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Junip - Junip (Review)

Junip, Junip

Review by Jack Foley

IndieLondon Rating: 5 out of 5

THINK you know José González and all that he has to offer musically? Think again… the eponymous album from Junip, the band he fronts alongside drummer Elias Araya and keyboardist Tobias Winterkorn is a real eye-opener – and a gem.

Largely eschewing the stark folk aesthetic of González’s solo efforts, this is a fuller band effort that takes some surprising, often thrilling, directions to encompass garage-rock stompers, Beatles-inspired pop songs and more besides.

Admittedly, there’s a distinct quality to the sound brought about by González’s uniquely haunting voice, while the gentler sound of his solo material is evident on more brooding moments such as Beginnings.

But this is an album that exists to surprise, entertain and operate from a much broader musical palette. The template is laid down from the beginning, with excellent album opener Line of Fire, which layers Beatles-esque melody on top of a hypnotic groove that splits the difference between flamenco syncopation and krautrock repetition.

It layers the instrumentals beautifully, too, building to a heady finale that immediately makes you sit up and take notice.

So Clear, meanwhile, combines some thrilling guitar work with electronic intensity and some cracking vocal layering to deliver another firm favourite, while the percussion on Your Life Your Call is similarly thrilling (the distinct beats lending it real energy, that couples with those González vocals to superb effect). You could even call it a Hot Chip moment!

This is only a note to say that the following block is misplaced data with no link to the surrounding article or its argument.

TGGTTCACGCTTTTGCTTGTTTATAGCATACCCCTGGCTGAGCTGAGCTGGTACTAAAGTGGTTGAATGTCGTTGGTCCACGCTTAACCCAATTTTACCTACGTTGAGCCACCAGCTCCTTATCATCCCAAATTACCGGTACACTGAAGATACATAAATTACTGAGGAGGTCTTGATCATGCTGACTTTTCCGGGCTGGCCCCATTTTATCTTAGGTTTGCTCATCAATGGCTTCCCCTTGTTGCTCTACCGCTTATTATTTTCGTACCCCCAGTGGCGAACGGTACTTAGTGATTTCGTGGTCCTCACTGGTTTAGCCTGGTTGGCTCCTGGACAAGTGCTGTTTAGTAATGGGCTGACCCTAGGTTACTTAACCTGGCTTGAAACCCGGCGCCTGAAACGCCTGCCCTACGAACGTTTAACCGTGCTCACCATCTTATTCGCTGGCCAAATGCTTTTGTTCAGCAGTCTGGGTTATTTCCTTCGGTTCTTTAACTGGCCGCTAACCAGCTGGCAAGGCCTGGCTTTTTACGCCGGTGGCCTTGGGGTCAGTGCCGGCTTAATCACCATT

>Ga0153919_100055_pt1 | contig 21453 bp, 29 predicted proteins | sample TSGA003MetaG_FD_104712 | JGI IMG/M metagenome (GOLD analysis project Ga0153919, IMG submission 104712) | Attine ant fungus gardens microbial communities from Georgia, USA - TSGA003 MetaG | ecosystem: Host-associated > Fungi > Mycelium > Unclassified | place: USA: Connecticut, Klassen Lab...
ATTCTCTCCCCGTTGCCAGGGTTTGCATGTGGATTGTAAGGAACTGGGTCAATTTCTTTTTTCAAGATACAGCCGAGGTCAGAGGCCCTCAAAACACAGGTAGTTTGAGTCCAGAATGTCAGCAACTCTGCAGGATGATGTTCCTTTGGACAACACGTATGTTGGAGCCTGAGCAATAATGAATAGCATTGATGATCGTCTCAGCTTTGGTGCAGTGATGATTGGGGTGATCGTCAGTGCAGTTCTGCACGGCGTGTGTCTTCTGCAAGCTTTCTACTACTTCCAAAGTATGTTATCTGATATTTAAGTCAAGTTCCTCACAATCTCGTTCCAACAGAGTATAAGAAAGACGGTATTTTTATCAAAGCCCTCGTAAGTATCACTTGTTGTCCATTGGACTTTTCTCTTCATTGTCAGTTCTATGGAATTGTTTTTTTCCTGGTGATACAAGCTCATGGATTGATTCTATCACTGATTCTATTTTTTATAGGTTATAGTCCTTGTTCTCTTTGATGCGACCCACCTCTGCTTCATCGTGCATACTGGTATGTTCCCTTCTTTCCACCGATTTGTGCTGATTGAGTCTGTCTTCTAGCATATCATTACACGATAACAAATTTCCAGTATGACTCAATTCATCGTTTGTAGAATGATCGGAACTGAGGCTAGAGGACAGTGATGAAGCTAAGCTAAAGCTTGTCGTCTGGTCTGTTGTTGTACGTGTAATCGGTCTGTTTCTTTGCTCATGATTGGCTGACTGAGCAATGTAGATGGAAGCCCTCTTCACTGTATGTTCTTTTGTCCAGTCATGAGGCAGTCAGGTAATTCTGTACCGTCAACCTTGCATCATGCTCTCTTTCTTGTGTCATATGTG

Yet another favourite, Villain, combines a tribal garage-rock stomp with a fuzzed-out analog bassline and electro-pop synths contrasted by a spooky, subtly sinister vocal. According to González, it represents “the sound of us not constraining ourselves”.

“We weren’t concerned about noise, or being too distorted or musically correct. It was more about vibe, or feeling – it didn’t matter what we did, as long as it felt good.” It sounds great.

Check out Walking Lightly, too, which drops the kind of beat that a Beck production would be proud of, complete with moody vocals that somehow contribute to an uplifting, head-nodding song.

Of the few quieter moments, Suddenly combines a ticking back-beat with some subtle guitar licks and a throbbing electronic bassline, while contemplating: ““What would you do, If it all came back to you, Each crest of each wave, bright as lightning, What would you say, If you had to leave today, Leave everything behind, Even though, for once, you’re shining?”

It’s a song that marries thought-provoking lyrical intelligence with laidback instrumental beauty, and one that González feels “you’d feel okay playing to your baby, or at a wedding”.

“I stepped out of my comfort zone in that song,” González confirms. “Not just musically, but lyrically as well, due to its uncharacteristically uplifting message (‘Found myself in deep dark thoughts/When suddenly there was you’). I always felt like it would be nice to write a song free of any negative subjects or thoughts.”

Baton, meanwhile, broods atmospherically in a way Massive Attack would dig, while also introducing González’s infectious newfound whistling technique, where he creates hooks literally out of thin air.

“I’ve been doing the whistle thing a lot,” he says. “I bought these expensive Neumann mics, and noticed if you whistle into them, they give off a slight distortion; there’s something about the overtones and coloration hitting the root that gives it a Brazilian vibe. It’s a nice way to find melodies – you get the pure melody and nothing else.”

Put together, this is a cracking listen and, quite possibly, one of the best albums you’ll hear all year.

Download picks: Line of Fire, So Clear, Your Life Your Call, Villain, Walking Lightly, Baton

Track listing:

  1. Line of Fire
  2. Suddenly
  3. So Clear
  4. Your Life, Your Call
  5. Villian
  6. Walking Lightly
  7. Head First
  8. Baton
  9. Beginnings
  10. After All Is Said and Done